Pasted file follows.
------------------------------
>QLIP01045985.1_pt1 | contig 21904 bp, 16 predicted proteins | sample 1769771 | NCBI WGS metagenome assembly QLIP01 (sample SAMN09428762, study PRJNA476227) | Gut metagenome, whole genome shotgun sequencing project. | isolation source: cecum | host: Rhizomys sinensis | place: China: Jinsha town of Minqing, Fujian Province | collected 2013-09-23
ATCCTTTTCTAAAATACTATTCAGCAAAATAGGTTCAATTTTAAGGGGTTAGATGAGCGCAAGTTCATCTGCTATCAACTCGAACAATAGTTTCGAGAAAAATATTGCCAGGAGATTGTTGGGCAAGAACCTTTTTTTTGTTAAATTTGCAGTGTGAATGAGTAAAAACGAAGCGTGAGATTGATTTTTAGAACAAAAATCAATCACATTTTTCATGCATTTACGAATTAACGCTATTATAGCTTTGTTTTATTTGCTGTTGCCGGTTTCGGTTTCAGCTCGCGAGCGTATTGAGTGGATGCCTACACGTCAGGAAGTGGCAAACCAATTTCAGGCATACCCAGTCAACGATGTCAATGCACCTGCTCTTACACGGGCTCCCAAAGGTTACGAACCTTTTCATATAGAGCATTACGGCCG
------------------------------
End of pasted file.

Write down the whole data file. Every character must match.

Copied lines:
>QLIP01045985.1_pt1 | contig 21904 bp, 16 predicted proteins | sample 1769771 | NCBI WGS metagenome assembly QLIP01 (sample SAMN09428762, study PRJNA476227) | Gut metagenome, whole genome shotgun sequencing project. | isolation source: cecum | host: Rhizomys sinensis | place: China: Jinsha town of Minqing, Fujian Province | collected 2013-09-23
ATCCTTTTCTAAAATACTATTCAGCAAAATAGGTTCAATTTTAAGGGGTTAGATGAGCGCAAGTTCATCTGCTATCAACTCGAACAATAGTTTCGAGAAAAATATTGCCAGGAGATTGTTGGGCAAGAACCTTTTTTTTGTTAAATTTGCAGTGTGAATGAGTAAAAACGAAGCGTGAGATTGATTTTTAGAACAAAAATCAATCACATTTTTCATGCATTTACGAATTAACGCTATTATAGCTTTGTTTTATTTGCTGTTGCCGGTTTCGGTTTCAGCTCGCGAGCGTATTGAGTGGATGCCTACACGTCAGGAAGTGGCAAACCAATTTCAGGCATACCCAGTCAACGATGTCAATGCACCTGCTCTTACACGGGCTCCCAAAGGTTACGAACCTTTTCATATAGAGCATTACGGCCG